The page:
Who Invented the Steam Engine: James Watt (1736-1819) was the inventor of the steam engine in 1769. This invention enabled the creation and expansion of the railroad and revolutionized transportation.
If the contributions of others of the geniuses were decisive for introducing new concepts that, in their practical application, altered the course of history, the one of this Scottish engineer and inventor was the direct and immediate cause of a whole Revolution: the Industrial one of the XVIII and XIX centuries.
Who Invented the Steam Engine?
His steam engine, patented in 1769, had an important role to move essential devices and mechanisms in the nascent industry -pumps and engines in all kinds of factories- and was the foundation of the steam locomotive and, consequently, the railroad, without which the world we know today would never have existed.
Although purely Watt did not “invent” such the machine of which there are antecedents as remote as the eolipile of Heron of Alexandria, in the first century- he was the creator of the first perfected ingenuity of this type that had lots of useful applications.
It was based on the machine designed in 1712 by the blacksmith Thomas Newcomen, who had been using since then to pump water in the coal and tin mines of Cornwall. Watt perfected it by integrating into the machinery a separate capacitor that avoided the loss of energy and increased power, as well as a rotary motor that expanded its possibilities of use.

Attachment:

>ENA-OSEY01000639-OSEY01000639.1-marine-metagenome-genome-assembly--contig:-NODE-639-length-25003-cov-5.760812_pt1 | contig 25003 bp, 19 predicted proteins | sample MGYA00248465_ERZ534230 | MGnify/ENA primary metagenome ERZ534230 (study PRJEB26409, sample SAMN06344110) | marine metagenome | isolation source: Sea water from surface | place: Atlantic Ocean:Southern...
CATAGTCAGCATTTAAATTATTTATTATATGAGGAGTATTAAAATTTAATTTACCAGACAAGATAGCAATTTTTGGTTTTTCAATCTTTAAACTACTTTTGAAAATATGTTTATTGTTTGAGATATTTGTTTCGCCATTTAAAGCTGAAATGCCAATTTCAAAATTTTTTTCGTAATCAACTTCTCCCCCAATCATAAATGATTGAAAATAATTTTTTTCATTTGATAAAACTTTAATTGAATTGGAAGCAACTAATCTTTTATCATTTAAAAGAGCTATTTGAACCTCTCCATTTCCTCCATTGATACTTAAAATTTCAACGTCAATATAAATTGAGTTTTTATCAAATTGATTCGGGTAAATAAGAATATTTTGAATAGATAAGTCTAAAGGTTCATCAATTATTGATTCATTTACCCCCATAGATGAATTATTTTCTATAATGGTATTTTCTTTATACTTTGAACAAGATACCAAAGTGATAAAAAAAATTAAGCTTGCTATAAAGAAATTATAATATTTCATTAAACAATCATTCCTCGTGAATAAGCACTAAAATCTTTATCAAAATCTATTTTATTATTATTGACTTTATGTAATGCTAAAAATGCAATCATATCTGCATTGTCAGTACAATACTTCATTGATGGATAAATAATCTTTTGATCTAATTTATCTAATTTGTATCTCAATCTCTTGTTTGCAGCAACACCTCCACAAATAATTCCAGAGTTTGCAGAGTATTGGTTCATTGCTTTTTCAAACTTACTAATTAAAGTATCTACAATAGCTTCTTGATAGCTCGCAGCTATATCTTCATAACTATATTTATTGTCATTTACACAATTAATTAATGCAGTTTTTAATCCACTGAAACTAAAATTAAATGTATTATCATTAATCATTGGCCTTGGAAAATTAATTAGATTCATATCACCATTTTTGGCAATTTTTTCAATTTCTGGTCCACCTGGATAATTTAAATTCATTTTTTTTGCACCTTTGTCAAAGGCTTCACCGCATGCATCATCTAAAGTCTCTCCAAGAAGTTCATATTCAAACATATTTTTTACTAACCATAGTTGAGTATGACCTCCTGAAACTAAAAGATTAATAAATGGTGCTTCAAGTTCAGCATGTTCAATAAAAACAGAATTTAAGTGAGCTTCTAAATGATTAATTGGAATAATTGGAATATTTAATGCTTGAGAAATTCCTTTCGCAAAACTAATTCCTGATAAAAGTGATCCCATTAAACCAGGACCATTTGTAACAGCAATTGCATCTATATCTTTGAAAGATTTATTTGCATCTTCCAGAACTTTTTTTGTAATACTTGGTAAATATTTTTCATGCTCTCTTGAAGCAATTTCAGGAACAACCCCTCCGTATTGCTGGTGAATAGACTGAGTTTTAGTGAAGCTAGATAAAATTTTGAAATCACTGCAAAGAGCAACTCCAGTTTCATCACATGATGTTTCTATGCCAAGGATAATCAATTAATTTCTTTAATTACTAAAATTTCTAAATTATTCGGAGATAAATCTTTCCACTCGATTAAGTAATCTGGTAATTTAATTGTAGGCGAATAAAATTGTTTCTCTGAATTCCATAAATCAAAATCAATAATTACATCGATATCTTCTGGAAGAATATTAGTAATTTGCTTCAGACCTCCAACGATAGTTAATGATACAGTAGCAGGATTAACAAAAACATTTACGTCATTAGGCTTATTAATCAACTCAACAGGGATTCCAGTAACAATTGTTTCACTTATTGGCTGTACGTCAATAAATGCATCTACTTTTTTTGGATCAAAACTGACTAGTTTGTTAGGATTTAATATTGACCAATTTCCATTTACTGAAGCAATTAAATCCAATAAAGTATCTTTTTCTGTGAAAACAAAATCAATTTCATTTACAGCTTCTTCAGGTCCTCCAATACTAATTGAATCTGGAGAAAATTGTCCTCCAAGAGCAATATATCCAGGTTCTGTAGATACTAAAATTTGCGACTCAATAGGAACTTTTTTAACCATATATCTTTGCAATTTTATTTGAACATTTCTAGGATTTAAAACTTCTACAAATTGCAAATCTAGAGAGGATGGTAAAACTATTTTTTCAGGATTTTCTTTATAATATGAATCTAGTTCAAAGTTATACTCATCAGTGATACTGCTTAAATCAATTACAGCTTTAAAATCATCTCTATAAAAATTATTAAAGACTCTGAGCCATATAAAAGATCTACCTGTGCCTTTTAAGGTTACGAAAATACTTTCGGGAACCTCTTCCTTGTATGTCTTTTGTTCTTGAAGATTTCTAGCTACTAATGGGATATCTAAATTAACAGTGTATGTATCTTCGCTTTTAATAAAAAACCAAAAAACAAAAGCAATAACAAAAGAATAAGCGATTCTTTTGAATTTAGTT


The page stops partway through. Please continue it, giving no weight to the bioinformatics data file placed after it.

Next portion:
James Watt studied mechanical engineering in London, after which he settled in Glasgow and devoted himself for years to the sale of mathematical instruments (rules, squads, compasses …) that he himself designed and manufactured.
His friendship with Joseph Black, introducer of the concept of latent heat, put him in contact with the Newcomen machines and soon he realized the great amount of energy that was wasted.
Watt spent years trying to solve the issue and in 1766 he managed to create a capacitor model separate from the cylinder; consequently, in 1768 he gave birth to his steam engine, whose success made him a wealthy businessman and earned him an entry in 1785 into the prestigious Royal Society.
The steam engine opened the way
A few years after the death of Newton, England took the first steps towards the Industrial Revolution, the greatest economic and social change since the Neolithic Revolution.
Its pillars were liberalism and the right of ownership over land, industrial means and goods produced. This property right was extended to the inventors, who could patent new machines that facilitated the advance of industrialism.
And among those advances stood out the steam engine, devised by James Watt in 1769, a device that drove the railroad and gave wings to a spectacular technological, economic, and social change that shaped the world we know today.
Watt designed his machine while working as an appliance repairman in the Physics Department of the University of Edinburgh. Later, he developed an articulated arm that could perform rotating movements, which announced the arrival of machines capable of moving all kinds of mechanisms. With his capitalist partner Matthew Boulton, Watt maintained a monopoly on the construction of all kinds of steam artifacts for half a century.
His invention allowed extracting coal and power looms and facilitated the construction of locomotives and steamships, new means that revolutionized transportation systems in the nineteenth century.
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